"It also goes to show how much effort needs to be put in for every percentage of an improvement," Sinha said, pointing out that the improvement took 10 years of active campaigning and launching various schemes. "We must realise how much more collective effort the issue needs."
Seema Prakash, a food rights activist, said the situation of rural areas were more desperate than urban ones.
"In Khandwa district, we used to have only 200 anganwadis in 2008. Today, after much policy push from civil society, we have crossed 300 anganwadis. Still, rural MP falls short in progress made on nutrition compared with urban areas. There is lots of work to do," said Prakash, the founder Spandan Samaj Sewa Samiti, which works among the Korku tribe of MP's Khandwa district.
Even now, 43.6 percent of children are stunted (a weight-to-height measure) in rural MP, compared with 37.5 in the state's urban areas.
The divide is clear in Bihar too - rural: 49.4% vs urban: 39.8%.
We need more breastfeeding, less Cerelac
One of the reasons to push for institutional birth is not just so that the mother has a safe delivery, but also so that proper breast feeding practices are inculcated early on.
For instance, breastfeeding the child within an hour of the birth, commonly referred to as the 'golden rule', is crucial in giving the child colostrum - the first shot of natural immunisation and antibodies required to resist early infection.
The practice can reduce infant mortality by 22%, the World Health Organisation has said.
According too a recent Lancet report, an exclusively breastfed baby is 14 times more likely to survive the first year of birth, compared with those not breastfed at all.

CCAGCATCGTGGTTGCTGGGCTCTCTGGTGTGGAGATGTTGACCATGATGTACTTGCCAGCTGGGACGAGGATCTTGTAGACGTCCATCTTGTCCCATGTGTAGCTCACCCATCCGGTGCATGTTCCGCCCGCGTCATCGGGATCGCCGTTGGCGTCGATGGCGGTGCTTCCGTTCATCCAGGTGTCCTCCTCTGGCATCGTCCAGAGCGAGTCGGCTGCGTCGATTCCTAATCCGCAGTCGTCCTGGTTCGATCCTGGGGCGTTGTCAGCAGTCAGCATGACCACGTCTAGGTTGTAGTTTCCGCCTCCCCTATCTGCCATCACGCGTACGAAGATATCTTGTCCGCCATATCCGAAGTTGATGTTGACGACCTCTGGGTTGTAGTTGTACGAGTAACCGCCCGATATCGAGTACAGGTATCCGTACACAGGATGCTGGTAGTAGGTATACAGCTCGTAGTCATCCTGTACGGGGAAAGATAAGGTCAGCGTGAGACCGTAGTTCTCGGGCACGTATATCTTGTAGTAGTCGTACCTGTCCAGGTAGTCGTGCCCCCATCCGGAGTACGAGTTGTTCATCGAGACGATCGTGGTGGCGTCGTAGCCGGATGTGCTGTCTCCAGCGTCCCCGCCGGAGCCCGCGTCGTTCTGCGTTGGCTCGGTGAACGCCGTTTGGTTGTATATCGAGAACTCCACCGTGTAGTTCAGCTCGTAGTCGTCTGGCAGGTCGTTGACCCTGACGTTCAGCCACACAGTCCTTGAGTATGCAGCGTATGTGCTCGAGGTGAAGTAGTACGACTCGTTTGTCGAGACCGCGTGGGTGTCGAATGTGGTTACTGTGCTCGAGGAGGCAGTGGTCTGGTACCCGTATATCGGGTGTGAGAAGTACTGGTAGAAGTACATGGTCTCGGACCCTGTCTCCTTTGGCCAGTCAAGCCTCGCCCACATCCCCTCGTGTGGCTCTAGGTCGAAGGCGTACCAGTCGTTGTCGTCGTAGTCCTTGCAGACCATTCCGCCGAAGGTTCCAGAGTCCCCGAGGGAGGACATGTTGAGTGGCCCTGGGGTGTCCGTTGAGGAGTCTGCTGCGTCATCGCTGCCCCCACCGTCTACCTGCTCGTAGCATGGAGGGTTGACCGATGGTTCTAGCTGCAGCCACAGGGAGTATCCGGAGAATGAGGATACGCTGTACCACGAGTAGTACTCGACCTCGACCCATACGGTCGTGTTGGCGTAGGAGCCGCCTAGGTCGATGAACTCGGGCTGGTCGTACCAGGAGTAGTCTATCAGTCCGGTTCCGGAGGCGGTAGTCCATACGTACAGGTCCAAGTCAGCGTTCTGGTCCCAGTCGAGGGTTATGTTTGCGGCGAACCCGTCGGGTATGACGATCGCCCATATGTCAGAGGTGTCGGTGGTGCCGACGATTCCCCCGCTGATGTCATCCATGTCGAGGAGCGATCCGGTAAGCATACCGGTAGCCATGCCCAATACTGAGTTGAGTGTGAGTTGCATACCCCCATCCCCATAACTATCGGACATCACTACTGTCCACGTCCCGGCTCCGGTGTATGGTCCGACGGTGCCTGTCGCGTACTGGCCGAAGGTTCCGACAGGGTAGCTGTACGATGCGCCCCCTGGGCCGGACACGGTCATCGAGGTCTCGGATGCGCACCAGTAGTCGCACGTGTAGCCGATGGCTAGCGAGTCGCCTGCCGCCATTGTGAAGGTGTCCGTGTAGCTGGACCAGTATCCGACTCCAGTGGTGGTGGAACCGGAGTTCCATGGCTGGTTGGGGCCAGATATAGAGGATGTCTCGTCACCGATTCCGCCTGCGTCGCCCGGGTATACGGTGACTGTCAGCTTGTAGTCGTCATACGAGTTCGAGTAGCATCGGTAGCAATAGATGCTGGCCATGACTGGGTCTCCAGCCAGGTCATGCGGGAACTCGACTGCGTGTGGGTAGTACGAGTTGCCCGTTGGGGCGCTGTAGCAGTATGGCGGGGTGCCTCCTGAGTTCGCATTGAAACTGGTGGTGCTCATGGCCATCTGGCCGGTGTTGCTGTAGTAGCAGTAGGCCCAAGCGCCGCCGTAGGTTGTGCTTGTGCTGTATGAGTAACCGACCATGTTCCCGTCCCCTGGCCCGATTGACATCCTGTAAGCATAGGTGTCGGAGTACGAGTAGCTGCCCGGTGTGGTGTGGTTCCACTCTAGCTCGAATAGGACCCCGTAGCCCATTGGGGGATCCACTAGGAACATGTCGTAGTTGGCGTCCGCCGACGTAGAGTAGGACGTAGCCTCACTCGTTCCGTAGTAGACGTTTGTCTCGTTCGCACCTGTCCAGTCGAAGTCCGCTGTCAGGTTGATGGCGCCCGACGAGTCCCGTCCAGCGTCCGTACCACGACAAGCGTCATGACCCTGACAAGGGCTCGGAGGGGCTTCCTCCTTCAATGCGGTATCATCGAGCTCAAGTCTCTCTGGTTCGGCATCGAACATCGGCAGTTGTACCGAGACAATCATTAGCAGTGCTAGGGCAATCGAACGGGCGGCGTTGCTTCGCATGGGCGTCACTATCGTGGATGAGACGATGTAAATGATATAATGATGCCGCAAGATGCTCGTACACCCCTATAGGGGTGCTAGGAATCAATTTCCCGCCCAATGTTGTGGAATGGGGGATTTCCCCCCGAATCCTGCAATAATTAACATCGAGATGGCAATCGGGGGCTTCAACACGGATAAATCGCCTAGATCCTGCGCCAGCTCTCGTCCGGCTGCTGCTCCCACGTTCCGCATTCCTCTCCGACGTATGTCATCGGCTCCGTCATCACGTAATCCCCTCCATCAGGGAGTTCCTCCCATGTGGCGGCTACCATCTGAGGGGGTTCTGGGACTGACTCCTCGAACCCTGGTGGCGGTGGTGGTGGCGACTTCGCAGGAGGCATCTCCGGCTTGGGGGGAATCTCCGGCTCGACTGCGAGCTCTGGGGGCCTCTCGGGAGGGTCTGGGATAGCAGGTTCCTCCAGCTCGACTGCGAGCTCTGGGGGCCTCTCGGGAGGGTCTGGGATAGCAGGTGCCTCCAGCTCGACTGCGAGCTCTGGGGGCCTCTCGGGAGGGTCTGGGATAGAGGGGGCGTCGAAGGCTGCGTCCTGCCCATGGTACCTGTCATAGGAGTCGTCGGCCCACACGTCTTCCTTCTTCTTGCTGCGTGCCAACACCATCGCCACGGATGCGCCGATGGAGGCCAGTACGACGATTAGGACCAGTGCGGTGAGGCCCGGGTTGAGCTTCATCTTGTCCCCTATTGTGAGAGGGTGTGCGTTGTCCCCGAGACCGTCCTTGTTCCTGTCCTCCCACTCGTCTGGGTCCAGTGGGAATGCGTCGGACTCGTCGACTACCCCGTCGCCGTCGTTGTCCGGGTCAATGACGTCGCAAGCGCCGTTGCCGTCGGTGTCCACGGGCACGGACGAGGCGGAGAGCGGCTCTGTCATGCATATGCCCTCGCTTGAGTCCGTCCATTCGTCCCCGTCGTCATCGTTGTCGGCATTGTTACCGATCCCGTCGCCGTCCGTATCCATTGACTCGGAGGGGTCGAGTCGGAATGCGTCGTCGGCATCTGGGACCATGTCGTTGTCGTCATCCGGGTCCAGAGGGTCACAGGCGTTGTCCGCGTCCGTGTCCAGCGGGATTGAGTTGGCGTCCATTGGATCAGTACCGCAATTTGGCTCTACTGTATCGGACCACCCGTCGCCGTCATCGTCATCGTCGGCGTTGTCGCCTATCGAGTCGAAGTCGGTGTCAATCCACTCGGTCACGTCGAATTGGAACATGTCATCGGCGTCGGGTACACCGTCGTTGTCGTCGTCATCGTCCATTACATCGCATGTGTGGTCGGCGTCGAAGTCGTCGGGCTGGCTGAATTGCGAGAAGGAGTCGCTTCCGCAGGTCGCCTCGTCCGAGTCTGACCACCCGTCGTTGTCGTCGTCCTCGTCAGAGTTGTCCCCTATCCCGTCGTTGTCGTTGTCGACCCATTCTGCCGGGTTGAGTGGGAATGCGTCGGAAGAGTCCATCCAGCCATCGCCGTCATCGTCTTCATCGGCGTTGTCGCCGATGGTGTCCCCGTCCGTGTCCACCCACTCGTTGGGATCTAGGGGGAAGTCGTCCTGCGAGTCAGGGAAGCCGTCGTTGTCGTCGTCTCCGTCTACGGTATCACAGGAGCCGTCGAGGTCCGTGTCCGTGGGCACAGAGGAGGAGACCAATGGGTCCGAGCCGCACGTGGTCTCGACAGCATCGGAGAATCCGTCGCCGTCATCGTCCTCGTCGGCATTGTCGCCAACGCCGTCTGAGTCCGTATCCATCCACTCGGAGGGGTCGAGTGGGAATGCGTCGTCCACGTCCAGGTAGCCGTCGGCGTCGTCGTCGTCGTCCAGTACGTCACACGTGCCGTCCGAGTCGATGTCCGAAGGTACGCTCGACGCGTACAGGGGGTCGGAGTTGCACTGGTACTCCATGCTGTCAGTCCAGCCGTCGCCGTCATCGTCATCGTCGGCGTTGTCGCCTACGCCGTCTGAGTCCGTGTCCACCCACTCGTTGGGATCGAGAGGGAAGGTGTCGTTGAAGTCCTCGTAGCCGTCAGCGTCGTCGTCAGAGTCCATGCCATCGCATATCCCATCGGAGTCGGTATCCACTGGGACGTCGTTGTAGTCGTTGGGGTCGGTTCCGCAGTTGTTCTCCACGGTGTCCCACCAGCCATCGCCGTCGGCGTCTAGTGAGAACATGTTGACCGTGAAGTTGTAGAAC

'For more food security, push families to grow indigenous crops and kitchen gardens'
All the states on which NFHS 4 data is available have shown remarkable improvements in institutional births, helping to reduce infant and maternal mortality.
Thanks to advocacy by ASHA workers and more district-level hospitals, the increase in public awareness is evident.
* Tamil Nadu nothched up 99% institutional births.
* Bihar increased the rate phenomenally to 63.8% from 19.9%
* Madhya Pradesh recorded a jump to 80.8% from 26.2%
Food rights activists, however, pointed out a worrying trend: despite the phenomenal increase in institutional births, most states still fare poorly in adopting healthy breastfeeding practices.
* In MP, only 34.5% mothers breastfeed within an hour of birth
* In Bihar 34.9%
* In West Bengal 47.5%
* In Tamil Nadu 54.7%
Needed: convergence of several factors: food, jobs, health, nutrition, water and sanitation
The numbers are also low for mothers who exclusively breastfeed for the first six months.
"This shows that more than half the women who deliver in a hospital are not taught to breastfeed in the first hour. Also, most don't continue the practice properly. We must investigate why we haven't been successful in bringing about this crucial behavioural shift," Sachin Jain, a Bhopal-based social activist and a food analyst, said.
Stunting: The silent emergency
The emergency that India is staring at is stunting. We have made little progress on the issue. Consider the percentage of children stunted in the following states:
* MP: 42%
* Bihar: 48.3%
* Haryana: 34%
* West Bengal: 32.5%